June 30, 2013

What's Up in July: A month of watching and observing


Summer started in late June, so this will be the first full month in the northern hemisphere. Even though the days will be long and the nights will be short, this will be a great month to get out under the warm skies and continue to learn more about where we really are and to better appreciate the great celestial motions always going on all around us.

click image to enlarge

SKY GUIDE: This chart represents the sky as it appears over Maine during July. The stars are shown as they look at 10:30 p.m. early in the month, at 9:30 p.m. at midmonth and at 8:30 p.m. at month’s end. Saturn and Venus are shown in their midmonth positions. To use the map, hold it vertically and turn it so that the direction you are facing is at the bottom.

Sky chart prepared by George Ayers

Hopefully some of you had a chance to discover the meaning of the summer solstice by keeping close track of exactly where the sun sets each evening for a period of time before and after the solstice. If not, you will have another chance in six months.

It's important to spend some more time outside around the seasonal changes to become more aware of what the sun is doing in relation to the earth. I encourage you to do this during any time of the year and you will discover many interesting new things about natural cycles and the relationship of the sun to the earth.

You will find that on one hand we do live in a perfect Newtonian mathematical, clockwork solar system, but on the other hand we also live in a much more open, dynamic and rapidly changing universe.

I experienced the dark skies of northern Maine for one night last month while at Roaring Brook campground at Mount Katahdin. I watched spellbound for hours as several moose, a deer and some mergansers worked their way across Sand Stream Pond toward sunset. With a great view and reflections of Mt. Katahdin and several other mountains around that pond, these creatures exemplified the essence of wilderness in that wonderful natural setting. Everything they could ever need was provided.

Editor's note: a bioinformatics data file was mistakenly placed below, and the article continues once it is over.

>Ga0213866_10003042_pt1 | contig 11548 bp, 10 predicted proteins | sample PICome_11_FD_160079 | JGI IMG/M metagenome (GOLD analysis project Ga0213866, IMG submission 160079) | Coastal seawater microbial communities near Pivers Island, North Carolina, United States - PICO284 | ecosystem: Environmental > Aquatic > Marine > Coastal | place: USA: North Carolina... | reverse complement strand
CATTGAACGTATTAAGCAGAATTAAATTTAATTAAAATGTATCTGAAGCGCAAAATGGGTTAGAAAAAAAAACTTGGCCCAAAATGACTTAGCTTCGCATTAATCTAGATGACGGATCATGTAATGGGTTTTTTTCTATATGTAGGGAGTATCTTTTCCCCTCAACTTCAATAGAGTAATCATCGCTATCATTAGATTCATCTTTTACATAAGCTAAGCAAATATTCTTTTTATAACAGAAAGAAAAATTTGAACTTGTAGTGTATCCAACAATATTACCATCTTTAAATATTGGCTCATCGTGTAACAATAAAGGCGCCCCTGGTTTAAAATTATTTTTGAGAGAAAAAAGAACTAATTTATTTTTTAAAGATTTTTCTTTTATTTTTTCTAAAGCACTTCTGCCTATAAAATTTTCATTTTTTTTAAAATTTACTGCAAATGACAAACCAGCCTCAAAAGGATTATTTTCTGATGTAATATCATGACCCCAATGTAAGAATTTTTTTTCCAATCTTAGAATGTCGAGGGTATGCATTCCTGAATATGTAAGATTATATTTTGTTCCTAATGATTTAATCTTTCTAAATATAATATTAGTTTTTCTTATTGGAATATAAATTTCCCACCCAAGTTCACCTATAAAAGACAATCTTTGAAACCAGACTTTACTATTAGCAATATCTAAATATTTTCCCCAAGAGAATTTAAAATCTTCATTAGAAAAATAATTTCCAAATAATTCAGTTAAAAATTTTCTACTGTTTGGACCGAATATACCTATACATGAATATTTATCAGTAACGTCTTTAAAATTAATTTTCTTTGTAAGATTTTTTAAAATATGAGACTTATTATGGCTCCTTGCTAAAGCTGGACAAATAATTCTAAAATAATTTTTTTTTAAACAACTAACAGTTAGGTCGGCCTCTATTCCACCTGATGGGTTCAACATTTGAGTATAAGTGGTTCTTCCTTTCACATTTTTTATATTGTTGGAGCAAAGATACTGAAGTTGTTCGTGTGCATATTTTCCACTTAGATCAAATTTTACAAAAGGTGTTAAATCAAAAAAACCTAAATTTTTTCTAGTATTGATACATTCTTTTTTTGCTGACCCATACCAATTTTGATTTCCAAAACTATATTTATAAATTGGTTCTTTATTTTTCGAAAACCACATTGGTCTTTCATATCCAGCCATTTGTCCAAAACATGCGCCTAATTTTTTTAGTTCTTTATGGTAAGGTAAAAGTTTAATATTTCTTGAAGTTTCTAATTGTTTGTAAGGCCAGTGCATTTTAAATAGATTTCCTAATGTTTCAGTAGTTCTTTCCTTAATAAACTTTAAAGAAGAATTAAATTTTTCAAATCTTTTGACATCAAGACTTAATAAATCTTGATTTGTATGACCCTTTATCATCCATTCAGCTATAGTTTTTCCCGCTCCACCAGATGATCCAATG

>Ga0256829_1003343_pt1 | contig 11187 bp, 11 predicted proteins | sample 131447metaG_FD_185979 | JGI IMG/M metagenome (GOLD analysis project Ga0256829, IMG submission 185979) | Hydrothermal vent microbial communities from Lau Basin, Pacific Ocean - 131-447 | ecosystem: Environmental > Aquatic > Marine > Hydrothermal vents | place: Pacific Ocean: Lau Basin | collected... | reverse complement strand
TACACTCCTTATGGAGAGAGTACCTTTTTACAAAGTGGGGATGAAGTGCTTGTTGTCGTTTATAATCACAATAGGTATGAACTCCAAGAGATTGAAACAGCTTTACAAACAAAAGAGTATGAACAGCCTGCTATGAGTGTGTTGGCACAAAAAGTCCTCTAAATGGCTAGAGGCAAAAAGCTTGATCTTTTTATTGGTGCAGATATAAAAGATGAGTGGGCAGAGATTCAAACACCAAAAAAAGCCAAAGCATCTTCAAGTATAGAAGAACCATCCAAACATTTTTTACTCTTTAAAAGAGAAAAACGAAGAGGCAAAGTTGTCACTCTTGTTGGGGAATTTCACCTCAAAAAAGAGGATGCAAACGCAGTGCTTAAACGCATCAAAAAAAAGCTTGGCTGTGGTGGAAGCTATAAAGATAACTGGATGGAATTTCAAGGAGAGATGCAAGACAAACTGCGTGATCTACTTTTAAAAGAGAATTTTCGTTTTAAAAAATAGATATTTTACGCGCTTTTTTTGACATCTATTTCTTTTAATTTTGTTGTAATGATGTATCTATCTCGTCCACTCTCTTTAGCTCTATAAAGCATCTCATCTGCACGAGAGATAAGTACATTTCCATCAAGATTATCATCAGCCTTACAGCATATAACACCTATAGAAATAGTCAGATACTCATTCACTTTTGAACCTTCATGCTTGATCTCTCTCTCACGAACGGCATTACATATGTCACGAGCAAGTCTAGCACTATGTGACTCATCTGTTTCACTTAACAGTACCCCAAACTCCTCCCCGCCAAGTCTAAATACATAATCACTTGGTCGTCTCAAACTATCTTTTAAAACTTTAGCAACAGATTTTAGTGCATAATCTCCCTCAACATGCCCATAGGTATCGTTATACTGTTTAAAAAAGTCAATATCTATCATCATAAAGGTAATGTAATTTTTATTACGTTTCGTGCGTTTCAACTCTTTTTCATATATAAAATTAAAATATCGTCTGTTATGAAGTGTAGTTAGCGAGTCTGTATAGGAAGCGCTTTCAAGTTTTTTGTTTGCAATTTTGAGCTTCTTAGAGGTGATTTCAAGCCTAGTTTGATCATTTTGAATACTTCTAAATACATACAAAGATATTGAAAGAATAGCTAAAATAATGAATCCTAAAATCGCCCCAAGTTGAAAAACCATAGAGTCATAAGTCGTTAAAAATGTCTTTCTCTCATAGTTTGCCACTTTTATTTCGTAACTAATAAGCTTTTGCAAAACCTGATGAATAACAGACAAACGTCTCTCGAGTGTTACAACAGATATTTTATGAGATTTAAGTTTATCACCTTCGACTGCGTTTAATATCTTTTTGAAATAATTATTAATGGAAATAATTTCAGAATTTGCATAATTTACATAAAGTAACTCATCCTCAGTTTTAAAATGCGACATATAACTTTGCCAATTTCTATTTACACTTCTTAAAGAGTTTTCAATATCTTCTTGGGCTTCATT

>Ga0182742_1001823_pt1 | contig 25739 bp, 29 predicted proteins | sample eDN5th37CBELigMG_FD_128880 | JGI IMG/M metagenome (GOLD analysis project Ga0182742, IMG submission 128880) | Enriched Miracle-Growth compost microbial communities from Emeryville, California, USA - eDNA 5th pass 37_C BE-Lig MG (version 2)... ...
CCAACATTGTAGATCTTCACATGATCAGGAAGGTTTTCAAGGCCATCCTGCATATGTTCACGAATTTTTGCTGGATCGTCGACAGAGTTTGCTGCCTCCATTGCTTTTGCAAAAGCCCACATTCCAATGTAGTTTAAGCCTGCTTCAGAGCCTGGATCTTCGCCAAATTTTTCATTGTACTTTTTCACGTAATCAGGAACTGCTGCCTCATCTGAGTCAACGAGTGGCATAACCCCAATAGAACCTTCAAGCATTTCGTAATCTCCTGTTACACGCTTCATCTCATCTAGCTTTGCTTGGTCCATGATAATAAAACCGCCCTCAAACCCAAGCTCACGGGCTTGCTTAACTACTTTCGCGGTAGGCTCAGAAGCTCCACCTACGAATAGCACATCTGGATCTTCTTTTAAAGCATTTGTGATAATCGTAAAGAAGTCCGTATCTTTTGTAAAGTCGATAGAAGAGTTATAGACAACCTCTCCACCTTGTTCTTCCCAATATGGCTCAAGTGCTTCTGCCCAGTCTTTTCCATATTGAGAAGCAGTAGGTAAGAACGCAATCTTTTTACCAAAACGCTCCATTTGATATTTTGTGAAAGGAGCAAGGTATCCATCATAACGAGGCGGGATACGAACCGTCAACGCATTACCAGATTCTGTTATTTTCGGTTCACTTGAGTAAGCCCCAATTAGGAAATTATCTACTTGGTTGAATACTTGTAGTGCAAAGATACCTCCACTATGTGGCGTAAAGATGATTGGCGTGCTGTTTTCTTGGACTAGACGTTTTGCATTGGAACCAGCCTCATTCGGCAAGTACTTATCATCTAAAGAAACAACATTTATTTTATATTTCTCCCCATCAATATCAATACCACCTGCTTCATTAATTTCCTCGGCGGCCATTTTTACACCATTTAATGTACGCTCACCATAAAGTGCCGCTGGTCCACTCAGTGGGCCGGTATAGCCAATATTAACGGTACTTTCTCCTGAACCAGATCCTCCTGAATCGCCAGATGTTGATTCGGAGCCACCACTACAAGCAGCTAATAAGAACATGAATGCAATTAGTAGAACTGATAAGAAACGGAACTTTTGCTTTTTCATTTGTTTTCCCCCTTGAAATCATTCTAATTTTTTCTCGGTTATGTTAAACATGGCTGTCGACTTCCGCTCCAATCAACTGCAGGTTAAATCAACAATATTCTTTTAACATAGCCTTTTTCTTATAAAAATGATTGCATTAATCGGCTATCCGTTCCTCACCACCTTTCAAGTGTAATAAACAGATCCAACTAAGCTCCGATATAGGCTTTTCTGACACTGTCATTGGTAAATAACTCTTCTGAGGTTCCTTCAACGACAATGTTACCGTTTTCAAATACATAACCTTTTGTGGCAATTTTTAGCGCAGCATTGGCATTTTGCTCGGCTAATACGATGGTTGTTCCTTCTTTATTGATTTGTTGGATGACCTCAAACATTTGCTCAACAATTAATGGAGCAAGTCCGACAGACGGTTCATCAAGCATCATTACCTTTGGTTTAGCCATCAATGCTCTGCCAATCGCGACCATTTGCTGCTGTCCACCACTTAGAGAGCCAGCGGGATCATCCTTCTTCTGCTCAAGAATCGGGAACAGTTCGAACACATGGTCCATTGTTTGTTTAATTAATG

The night was crystal clear and the brook really was roaring. The next morning I watched the sun's rays cast across the top of the mountains, as they had for thousands of years since the glaciers retreated and carved out this dramatic landscape at the end or beginning of the Appalachian Trail. When you look for astronomical events, it is important to also tune in to many other things going on all around you in the natural world to greatly enrich your experience and make it more meaningful for you.

This month offers its usual share of nice planetary conjunctions and even a meteor shower. We don't have a super moon this month, but we do have a full moon that will rise far south of east and set far south of west and never get very high in the sky, essentially creating the opposite path the sun creates near its peak high in the sky near the summer solstice. It is also very interesting to watch how high in the sky the full moon gets near the winter solstice as the sun traces a very low arc through our sky at that time.

Saturn now rules the evening sky as Jupiter dropped below the horizon last month. The ringed planet will end its retrograde or westward motion against the fixed background of stars on July 9, so it will appear stationary near the boundary of Libra and Virgo all month. It is easy to recognize Saturn in our sky about 15 degrees to the left of Spica, the brightest star in the constellation of Virgo.

Look for the beautiful golden hue of Saturn and compare it to the bluish white color of Spica, the 15th-brightest star in our sky along with Antares in Scorpius. Spica is Latin for ear of wheat, and is named after the Greek goddess of the harvest, which is Ceres, also the name of the first and largest of all of our asteroids.

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